There will be showdown talks between Renault chairman Jean-Dominique Senard and French finance minister Bruno Le Maire. The latter is representing Renault’s majority 15% stakeholder, the French state. This comes after the collapse of merger talks between Fiat Chrysler Automobiles (FCA) and Renault, which was squarely blamed on France.

It is also reported that Senard is furious over the French government’s interference at the carmaker after FCA withdrew its offer for a 35 billion euro merger with Renault.

According to Reuters, Le Maire said the FCA-Renault merger remained an “interesting opportunity” but added that he would tell the French carmaker’s chairman that strengthening the Renault-Nissan alliance – a marriage that’s very much on the rocks at present – is the priority.

“It remains in interesting opportunity. But I have always been very clear: that it should be in the context of a strategy to reinforce the (Renault-Nissan) alliance. As long as the French state is the main shareholder, its responsibility to the company, its employees, its factories and research centers is to fulfill its role with other shareholders in defining a strategy,” he told franceinfo radio.

It’s known that France wanted a buy-in from Nissan, which abstained to vote on the merger proposal. Le Maire denied being the stumbling block in the negotiations, and said that he merely wanted a postponement. “We simply asked for five extra days. Five additional days seems entirely reasonable to me. Fiat withdrew its offer, as it was entitled to do. But believe me, the state will never react under pressure,” he declared.

In any case, Senard has got to move on from recent disappointments and focus on patching up the broken relationship with Nissan. It seems like he’s got the memo. “The priority now is to make the alliance successful, efficient and strong. There won’t be any success for Renault if there is no success for the alliance,” he said during the company’s recent shareholder meeting.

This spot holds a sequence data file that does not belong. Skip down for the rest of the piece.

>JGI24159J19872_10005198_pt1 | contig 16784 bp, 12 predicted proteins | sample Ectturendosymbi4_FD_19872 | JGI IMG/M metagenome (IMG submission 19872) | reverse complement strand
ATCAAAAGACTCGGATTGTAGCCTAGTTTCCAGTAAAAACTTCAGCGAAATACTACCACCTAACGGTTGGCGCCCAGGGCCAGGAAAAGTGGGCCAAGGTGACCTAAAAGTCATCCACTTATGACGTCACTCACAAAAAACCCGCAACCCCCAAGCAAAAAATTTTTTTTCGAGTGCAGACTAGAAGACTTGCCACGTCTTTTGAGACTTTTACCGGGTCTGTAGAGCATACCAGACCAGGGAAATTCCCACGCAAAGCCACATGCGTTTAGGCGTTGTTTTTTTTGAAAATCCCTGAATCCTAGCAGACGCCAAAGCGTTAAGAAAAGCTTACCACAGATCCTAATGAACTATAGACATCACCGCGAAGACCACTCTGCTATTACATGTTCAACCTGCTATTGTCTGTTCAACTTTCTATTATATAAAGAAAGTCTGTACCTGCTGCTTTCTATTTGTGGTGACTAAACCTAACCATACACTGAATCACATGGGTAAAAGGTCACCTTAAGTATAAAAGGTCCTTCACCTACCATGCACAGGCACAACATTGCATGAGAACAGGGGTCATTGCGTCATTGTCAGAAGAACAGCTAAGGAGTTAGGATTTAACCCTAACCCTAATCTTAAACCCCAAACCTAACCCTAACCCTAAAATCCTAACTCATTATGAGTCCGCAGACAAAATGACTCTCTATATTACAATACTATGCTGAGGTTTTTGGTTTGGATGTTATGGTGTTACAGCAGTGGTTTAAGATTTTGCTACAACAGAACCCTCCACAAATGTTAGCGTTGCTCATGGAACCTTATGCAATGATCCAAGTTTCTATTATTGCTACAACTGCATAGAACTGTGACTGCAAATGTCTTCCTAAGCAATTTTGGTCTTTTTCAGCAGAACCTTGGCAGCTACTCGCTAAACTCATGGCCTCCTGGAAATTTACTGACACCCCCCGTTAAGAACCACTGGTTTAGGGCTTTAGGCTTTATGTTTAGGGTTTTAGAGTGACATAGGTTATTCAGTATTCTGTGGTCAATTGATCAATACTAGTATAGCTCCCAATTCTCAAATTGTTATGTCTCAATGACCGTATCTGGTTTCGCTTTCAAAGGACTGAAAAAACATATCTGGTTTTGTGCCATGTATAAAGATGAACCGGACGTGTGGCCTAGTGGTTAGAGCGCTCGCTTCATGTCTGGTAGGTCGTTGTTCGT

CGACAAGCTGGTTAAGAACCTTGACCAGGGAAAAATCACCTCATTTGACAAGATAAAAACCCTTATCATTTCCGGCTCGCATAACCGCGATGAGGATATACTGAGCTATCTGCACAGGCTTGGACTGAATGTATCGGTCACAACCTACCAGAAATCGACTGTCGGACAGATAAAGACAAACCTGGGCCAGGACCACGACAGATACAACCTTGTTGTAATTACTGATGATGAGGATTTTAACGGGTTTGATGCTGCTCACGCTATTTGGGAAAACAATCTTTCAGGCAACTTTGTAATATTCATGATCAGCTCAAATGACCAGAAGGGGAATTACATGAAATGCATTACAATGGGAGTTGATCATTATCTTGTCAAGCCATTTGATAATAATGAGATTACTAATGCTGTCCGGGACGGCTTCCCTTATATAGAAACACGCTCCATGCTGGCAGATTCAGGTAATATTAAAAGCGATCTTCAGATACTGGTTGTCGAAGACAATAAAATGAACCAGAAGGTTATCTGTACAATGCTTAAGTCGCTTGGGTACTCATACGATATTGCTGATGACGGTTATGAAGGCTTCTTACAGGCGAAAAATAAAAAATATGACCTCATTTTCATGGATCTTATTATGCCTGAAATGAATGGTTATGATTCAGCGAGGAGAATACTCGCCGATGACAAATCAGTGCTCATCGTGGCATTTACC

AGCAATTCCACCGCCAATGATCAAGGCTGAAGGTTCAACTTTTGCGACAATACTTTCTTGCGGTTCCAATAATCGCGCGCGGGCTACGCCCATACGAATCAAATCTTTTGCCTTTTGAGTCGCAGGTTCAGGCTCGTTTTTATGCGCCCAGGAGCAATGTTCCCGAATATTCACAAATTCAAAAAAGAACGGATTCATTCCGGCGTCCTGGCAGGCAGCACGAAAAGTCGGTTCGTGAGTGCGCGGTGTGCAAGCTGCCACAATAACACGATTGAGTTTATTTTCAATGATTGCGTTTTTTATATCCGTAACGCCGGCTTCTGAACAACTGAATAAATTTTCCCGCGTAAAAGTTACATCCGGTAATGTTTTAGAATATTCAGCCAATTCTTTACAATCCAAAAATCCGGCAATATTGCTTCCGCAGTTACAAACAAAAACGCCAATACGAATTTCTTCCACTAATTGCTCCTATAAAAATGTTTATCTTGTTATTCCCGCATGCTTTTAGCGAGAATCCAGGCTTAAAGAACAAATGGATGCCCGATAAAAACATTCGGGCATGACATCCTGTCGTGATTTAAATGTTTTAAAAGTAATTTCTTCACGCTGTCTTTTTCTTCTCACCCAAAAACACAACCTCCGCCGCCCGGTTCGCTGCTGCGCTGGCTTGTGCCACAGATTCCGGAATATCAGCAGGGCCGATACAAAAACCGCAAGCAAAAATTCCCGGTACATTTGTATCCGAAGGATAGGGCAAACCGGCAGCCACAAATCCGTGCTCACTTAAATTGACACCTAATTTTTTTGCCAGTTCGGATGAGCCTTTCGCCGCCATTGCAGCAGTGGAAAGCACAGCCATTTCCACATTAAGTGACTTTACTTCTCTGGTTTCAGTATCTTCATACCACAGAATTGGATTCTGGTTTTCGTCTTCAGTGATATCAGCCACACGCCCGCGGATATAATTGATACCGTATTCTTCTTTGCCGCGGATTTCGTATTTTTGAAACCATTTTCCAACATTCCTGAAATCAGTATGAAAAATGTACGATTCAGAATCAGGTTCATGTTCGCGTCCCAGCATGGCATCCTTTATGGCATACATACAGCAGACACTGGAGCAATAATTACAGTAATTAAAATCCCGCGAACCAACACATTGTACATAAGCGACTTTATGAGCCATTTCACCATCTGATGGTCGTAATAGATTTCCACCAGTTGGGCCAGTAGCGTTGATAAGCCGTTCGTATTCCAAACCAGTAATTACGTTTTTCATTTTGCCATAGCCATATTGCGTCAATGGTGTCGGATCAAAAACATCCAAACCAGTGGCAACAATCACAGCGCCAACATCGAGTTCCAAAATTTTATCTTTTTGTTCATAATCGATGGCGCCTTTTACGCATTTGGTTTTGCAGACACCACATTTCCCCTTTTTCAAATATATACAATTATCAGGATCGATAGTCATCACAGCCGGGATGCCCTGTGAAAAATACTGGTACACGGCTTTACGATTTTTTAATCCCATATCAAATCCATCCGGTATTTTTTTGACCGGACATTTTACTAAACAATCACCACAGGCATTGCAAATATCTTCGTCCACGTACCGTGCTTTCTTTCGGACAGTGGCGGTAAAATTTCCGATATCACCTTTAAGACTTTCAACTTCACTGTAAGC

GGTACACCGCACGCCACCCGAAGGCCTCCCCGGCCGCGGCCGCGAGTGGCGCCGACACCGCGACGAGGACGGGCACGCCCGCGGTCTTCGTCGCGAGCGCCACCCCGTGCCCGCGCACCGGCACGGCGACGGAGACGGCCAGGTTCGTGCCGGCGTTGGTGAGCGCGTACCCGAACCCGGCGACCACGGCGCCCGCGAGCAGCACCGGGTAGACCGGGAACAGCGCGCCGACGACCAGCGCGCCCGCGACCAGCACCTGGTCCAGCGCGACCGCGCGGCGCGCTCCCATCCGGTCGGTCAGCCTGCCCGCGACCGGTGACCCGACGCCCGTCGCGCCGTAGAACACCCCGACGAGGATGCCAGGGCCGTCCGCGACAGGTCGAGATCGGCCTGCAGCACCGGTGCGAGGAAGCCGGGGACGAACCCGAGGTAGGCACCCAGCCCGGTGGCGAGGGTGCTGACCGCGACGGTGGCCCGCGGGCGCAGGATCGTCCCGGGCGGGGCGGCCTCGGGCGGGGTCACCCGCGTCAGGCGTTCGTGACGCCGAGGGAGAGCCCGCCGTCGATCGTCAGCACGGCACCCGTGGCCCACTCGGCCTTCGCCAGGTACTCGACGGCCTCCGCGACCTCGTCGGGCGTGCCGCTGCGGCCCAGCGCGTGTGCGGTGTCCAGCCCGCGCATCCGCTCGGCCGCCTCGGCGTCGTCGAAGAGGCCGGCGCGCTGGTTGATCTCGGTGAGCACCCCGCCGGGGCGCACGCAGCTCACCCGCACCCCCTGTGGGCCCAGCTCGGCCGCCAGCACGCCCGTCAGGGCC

The Renault chief added that a strengthening of the alliance would require efforts from both sides, and even though trust between the two partners had deteriorated, nothing was beyond repair.

It won’t be easy, though. It has been reported that Nissan refused to study Senard’s proposed full merger with Renault – understandably, as it’s seeking more independence – and Renault has blocked governance changes at Nissan and demanded more seats on Nissan’s committees. Those things won’t help.

Perhaps a reduction in Renault’s stake in the bigger Japanese carmaker to make the alliance more equitable would help? Le Maire has said that France was ready to reduce its 15% stake in Renault to win Nissan’s backing. “We can reduce the state’s stake in Renault’s capital. This is not a problem as long as, at the end of the process, we have a more solid auto sector and a more solid alliance between the two great car manufacturers Nissan and Renault,” he told AFP.

Would more independence for Nissan do the trick?